Thursday, May 2, 2013

Creative Asset Data Mapping - CultureBlocks launches!

First off, let me apologize for having been so remiss in my blogging activities the past few months. I have tried to keep up with my social networking connections, so I have not disappeared entirely from the digital universe, but I have dropped the ball on my blog. No excuses other than the usual: work, kids, STUFF.

So what momentous news has lured me back to the blogosphere? It is the launch of an exciting new project this week in Philadelphia: CultureBlocks. Click this link for the press release announcing the project. And here is a link to a one-sheeter describing the project.

CultureBlocks is a web-based mapping tool that has built into it over 50 different types of data that can be layered onto a map of Philadelphia in infinite ways. The project was initiated by the City of Philadelphia Office of Arts, Culture and the Creative Economy along with several core partners: The Reinvestment Fund, the Social Impact of the Arts Project of the University of Pennsylvania (SIAP), and the City's Commerce Department. We have been working on this for about three years, from the very beginning of the idea stage.

A few months ago, ArtPlace held a Creative Placemaking Summit in Miami, and as part of that conference produced a quick Pecha Kucha-style video presentation on each funded project. Here is the video on CultureBlocks. If you are "visual learner" it might be a good alternative way to get an overview.

The data comes from the City (many different agencies), Federal Census data, from SIAP, and from a host of data partners, like the Greater Philadelphia Cultural Alliance. There is such cultural/creative data as locations of nonprofit cultural organizations, nonprofit (non-arts) orgs and even unincorporated entities that have cultural programs, for-profit creative businesses, where individual artists live, creative workspace facilities, and where cultural audiences are distributed. There is information on demographics - age, race, gender, income, education levels, etc. There is data on location of public transportation routes (including bike lanes), commercial corridors, CDBG eligibility, land use, locations of schools, parks and rec centers, and a host of other community assets and characteristics.

This new tool has already received pretty wide media coverage, including in the Philadelphia Business Journal, Philadelphia Inquirer, WHYY-Newsworks, Associated Press, Next City, Hidden City, The Art Blog,  Philebrity, the Philadelphia City Planning Blog, and Metro. Actually, all coverage has also been organized into one Storify site you can access here

So what does this actually look like and how do you use it?  Here are a few screenshots that should provide a flavor of how it works, but really the best thing is to click on some of the links above to get background information and media coverage, and then to dive in and begin playing with the tool yourself.

We believe this is a really robust (if admittedly sometimes overwhelming to beginning users) resource, and will be a tool to inform City policy, to help guide philanthropic decisions, to help individual arts organizations and creative businesses use data to make location-based decisions. It will also be a great tool for research and learning, to be used by Social Impact of the Arts Project at Penn as well as others.  I suspect people will use it in ways we have not even anticipated.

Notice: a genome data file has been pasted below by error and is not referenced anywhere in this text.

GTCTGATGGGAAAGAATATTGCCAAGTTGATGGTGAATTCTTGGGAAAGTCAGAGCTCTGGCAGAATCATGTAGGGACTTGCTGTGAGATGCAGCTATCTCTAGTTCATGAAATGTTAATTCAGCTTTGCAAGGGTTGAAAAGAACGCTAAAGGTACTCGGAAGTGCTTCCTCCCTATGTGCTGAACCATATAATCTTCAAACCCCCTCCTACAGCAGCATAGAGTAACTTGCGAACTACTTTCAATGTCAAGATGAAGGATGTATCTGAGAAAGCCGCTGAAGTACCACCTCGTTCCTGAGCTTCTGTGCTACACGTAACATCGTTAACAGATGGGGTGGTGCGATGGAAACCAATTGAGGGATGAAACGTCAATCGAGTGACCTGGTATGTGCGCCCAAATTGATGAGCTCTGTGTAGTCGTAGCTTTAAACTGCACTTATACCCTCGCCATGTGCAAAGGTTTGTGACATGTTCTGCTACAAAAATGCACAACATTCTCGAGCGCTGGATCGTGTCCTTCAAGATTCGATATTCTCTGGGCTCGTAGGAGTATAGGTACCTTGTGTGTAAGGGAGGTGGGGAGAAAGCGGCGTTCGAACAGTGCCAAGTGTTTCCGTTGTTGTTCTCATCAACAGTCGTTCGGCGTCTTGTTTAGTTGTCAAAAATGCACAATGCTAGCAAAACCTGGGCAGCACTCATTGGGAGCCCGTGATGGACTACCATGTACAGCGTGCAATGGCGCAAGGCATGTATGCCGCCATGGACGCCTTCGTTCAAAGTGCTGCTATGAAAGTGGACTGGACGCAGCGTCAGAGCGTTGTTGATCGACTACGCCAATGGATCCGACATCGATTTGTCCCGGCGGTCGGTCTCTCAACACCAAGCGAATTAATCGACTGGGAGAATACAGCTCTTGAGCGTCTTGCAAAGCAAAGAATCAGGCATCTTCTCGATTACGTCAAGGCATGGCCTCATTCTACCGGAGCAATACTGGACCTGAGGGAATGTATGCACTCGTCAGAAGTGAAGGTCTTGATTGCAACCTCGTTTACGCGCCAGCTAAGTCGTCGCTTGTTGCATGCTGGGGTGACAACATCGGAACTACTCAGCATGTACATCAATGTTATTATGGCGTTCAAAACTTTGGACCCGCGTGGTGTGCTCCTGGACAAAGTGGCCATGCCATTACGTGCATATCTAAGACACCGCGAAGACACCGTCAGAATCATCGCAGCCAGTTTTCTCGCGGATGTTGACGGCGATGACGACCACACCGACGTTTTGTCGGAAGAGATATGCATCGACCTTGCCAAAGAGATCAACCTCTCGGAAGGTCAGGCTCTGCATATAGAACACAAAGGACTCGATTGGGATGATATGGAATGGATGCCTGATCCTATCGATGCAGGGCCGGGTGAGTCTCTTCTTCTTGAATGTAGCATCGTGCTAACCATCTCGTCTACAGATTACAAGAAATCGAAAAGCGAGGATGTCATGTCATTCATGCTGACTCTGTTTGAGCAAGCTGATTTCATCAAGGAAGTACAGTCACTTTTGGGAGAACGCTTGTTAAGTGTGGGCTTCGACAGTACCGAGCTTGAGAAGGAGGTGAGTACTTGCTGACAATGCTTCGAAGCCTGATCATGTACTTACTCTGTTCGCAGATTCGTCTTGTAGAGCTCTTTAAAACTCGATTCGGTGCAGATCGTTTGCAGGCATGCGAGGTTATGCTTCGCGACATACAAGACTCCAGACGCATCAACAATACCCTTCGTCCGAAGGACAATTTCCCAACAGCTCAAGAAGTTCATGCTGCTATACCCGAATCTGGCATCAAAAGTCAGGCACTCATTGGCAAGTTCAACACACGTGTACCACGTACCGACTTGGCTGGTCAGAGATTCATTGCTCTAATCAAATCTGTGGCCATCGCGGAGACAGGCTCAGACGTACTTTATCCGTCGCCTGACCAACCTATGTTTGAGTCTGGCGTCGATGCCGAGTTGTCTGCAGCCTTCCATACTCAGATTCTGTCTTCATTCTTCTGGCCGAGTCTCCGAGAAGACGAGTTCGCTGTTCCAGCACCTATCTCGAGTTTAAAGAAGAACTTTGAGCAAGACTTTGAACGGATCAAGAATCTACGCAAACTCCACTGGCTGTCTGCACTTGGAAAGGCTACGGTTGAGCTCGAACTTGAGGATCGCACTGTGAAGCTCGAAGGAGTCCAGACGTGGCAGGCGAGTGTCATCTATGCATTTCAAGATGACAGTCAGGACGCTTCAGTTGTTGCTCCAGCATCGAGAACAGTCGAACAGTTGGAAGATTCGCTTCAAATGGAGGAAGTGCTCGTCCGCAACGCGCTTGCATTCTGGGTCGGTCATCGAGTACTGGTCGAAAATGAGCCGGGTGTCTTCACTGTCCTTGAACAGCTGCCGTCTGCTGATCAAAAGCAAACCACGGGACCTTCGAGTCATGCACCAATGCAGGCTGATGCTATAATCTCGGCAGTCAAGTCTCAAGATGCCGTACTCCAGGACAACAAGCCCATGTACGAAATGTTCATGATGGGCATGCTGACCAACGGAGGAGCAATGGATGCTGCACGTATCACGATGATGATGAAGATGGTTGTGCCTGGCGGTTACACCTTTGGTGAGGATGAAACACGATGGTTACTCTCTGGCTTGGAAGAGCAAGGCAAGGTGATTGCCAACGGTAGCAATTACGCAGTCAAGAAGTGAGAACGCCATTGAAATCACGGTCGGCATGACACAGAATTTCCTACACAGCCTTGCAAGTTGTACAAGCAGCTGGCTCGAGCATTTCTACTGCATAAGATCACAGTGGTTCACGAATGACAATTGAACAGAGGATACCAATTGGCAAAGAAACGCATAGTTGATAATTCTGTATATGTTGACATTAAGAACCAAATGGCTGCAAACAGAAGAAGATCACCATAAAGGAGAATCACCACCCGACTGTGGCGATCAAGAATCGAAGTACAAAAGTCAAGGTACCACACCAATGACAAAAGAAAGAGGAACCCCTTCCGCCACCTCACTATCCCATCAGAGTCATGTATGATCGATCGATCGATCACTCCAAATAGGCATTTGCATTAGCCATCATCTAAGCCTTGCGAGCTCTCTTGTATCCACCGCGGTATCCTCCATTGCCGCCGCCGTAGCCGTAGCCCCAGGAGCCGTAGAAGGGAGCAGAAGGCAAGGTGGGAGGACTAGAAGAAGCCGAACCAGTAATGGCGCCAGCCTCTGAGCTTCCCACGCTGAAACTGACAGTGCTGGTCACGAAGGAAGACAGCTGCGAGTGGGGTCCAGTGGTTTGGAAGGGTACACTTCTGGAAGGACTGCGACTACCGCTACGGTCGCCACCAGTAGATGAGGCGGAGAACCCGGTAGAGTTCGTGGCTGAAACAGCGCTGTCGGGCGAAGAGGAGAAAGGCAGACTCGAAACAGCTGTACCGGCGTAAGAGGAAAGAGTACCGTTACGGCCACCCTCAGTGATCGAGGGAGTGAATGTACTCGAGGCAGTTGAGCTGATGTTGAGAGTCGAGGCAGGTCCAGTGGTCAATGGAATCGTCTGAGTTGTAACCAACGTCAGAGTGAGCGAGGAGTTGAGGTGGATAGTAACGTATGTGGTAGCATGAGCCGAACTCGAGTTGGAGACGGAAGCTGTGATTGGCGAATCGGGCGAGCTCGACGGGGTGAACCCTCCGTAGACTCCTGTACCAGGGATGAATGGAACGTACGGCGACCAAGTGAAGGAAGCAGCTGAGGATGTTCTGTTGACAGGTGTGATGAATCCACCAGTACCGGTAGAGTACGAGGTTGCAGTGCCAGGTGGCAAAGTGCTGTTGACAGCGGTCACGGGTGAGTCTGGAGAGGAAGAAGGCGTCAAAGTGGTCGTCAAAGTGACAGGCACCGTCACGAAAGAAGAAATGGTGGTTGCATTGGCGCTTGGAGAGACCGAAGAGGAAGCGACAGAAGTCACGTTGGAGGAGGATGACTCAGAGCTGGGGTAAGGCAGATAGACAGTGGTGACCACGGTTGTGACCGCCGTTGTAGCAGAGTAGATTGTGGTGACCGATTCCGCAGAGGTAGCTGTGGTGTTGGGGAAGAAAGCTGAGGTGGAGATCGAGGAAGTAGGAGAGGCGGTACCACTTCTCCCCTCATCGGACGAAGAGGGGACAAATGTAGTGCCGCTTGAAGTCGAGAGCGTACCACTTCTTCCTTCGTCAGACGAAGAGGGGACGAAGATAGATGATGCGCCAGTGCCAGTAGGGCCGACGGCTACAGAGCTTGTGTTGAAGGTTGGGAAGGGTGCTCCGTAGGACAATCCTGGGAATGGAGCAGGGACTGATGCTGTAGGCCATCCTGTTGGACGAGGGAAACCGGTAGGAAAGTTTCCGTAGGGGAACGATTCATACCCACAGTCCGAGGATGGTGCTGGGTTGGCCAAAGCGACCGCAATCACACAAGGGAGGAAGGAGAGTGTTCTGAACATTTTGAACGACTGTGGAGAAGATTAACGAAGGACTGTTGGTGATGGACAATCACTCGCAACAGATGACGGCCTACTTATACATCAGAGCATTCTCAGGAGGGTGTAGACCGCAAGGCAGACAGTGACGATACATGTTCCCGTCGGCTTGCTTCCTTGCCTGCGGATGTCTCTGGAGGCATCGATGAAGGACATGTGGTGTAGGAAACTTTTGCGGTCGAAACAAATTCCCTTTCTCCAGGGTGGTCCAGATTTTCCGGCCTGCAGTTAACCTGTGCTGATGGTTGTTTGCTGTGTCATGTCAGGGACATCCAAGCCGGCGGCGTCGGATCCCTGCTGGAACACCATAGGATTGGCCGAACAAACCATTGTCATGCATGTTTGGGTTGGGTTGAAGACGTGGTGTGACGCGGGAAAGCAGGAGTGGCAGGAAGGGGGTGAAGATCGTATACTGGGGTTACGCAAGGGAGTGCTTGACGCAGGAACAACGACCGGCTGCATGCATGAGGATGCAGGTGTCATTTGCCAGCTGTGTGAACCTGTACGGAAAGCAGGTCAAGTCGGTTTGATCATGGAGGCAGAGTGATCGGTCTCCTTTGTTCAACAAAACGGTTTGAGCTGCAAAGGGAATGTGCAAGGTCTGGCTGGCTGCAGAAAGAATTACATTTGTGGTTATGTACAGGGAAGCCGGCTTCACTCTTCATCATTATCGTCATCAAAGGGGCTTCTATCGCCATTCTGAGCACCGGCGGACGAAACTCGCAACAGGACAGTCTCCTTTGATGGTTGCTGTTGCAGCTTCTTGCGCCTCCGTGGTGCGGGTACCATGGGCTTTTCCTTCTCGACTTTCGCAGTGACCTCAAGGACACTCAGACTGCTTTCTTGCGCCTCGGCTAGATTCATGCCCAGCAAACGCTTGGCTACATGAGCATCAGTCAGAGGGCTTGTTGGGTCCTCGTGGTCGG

So, above is more or less what you see when you first enter the site. There are three ways to use the data. Explore pretty much allows you to poke around and use all the different data sets, either for the whole City, or for a specific geographical area. Profile is a pre-designed report feature that for any selected geographic area (neighborhood, zip code, etc.) can produce a simple, easy profile of the creative assets and demographics of that area. Match helps a user find an area of the City that matches up to three criteria that can be designated, such as, "I would like to know which areas of the City have low income, low cultural/creative resources, and availability of schools, libraries and rec centers." This search might be done by an arts education provider looking to reach an underserved community, but also hoping for available facilities and partners that could help deliver arts education programs.

Here is an example of what an Explore results screen might look like. In this case mapping the whole City for concentrations of cultural participation by block group. Darker blue indicates highest levels of participation.

Above is a sample Match screen, showing the result of a query looking for areas of high cultural participation rates, high resident artists concentration in walking distance, and ethnic diversity.

And below is a sample Profile results screen, in this case for the University City neighborhood:

So, I encourage you to explore CultureBlocks, whether you are in Philadelphia or somewhere else in the country, or even the world. We hope it will not only serve our local community, but also be a model for replication in other communities.  If you tweet about CultureBlocks we ask that you use the  #CultureBlocks hashtag so we can follow the conversation! And feel free to comment here with your thoughts, or email us directly.

A big thanks to the funders, the National Endowment for the Arts, and ArtPlace, without whom this could not have been created; and to Philadelphia's Deputy Cultural Officer Moira Baylson, who has led this project from the beginning.